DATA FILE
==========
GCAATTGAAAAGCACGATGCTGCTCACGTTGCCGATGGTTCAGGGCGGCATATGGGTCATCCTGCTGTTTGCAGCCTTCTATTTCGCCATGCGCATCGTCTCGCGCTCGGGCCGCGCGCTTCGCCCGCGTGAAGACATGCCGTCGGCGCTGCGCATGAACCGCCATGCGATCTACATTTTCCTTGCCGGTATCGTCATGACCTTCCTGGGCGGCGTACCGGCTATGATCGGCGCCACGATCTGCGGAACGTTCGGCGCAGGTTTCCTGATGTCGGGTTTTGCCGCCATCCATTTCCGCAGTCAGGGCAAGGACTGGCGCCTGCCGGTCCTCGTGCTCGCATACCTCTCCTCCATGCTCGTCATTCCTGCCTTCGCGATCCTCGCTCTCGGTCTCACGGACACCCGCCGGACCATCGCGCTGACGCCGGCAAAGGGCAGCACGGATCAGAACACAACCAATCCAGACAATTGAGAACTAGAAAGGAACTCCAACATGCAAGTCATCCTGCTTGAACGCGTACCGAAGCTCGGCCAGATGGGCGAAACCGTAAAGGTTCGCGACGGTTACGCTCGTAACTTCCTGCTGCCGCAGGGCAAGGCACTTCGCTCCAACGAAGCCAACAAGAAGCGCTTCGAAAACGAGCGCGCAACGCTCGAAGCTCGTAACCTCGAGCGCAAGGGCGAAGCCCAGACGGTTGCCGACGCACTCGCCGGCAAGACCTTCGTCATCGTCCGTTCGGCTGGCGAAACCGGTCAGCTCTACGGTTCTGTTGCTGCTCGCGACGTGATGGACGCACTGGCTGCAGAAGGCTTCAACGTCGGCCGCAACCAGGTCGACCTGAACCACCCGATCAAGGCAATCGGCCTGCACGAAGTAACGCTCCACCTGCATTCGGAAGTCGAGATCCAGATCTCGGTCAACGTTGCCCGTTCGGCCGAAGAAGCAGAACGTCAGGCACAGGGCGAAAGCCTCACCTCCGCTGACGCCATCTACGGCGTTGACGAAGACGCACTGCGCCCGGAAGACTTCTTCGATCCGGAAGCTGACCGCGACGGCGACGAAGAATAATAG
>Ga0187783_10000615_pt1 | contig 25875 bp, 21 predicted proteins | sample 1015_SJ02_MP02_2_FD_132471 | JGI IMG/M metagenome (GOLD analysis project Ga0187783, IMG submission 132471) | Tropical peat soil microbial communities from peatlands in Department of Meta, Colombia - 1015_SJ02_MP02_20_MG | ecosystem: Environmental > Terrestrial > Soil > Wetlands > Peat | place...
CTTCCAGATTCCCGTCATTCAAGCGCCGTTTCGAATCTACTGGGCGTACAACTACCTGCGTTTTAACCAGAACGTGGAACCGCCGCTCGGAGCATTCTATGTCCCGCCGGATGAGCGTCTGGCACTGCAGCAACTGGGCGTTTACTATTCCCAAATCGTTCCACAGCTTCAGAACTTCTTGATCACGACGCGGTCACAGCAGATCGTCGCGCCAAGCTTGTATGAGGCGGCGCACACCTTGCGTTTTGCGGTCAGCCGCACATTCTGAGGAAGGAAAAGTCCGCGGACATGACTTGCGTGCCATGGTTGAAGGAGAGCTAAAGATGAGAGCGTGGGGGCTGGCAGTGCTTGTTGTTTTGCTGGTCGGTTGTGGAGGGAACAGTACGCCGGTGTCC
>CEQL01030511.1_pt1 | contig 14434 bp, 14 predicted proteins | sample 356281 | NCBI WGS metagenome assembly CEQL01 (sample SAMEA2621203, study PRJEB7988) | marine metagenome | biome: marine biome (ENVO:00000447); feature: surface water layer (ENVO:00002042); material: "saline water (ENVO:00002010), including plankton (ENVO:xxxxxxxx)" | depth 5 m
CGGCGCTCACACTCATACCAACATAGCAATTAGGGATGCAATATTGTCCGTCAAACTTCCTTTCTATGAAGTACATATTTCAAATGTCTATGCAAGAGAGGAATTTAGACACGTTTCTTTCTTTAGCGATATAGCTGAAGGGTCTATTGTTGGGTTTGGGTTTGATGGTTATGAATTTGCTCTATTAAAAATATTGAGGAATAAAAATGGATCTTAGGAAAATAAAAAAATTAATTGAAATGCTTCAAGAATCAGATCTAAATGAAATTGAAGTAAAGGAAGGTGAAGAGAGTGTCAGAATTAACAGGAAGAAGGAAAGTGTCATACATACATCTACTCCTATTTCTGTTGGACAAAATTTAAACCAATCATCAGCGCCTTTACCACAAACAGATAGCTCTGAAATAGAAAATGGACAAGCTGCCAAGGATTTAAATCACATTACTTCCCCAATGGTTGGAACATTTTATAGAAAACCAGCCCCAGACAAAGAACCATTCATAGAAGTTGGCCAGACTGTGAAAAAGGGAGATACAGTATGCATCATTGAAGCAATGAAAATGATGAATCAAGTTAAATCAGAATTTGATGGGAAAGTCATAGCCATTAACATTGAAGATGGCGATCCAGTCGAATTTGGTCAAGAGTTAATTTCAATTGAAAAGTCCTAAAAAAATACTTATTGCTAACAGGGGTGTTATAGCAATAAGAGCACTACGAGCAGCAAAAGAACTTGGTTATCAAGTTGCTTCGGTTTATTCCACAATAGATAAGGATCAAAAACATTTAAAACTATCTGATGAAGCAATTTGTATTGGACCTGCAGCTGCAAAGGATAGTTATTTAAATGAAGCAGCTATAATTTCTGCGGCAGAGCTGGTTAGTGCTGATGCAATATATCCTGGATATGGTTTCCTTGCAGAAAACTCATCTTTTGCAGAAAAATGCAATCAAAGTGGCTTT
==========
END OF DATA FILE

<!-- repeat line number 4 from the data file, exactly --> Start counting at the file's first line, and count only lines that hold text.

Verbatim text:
>CEQL01030511.1_pt1 | contig 14434 bp, 14 predicted proteins | sample 356281 | NCBI WGS metagenome assembly CEQL01 (sample SAMEA2621203, study PRJEB7988) | marine metagenome | biome: marine biome (ENVO:00000447); feature: surface water layer (ENVO:00002042); material: "saline water (ENVO:00002010), including plankton (ENVO:xxxxxxxx)" | depth 5 m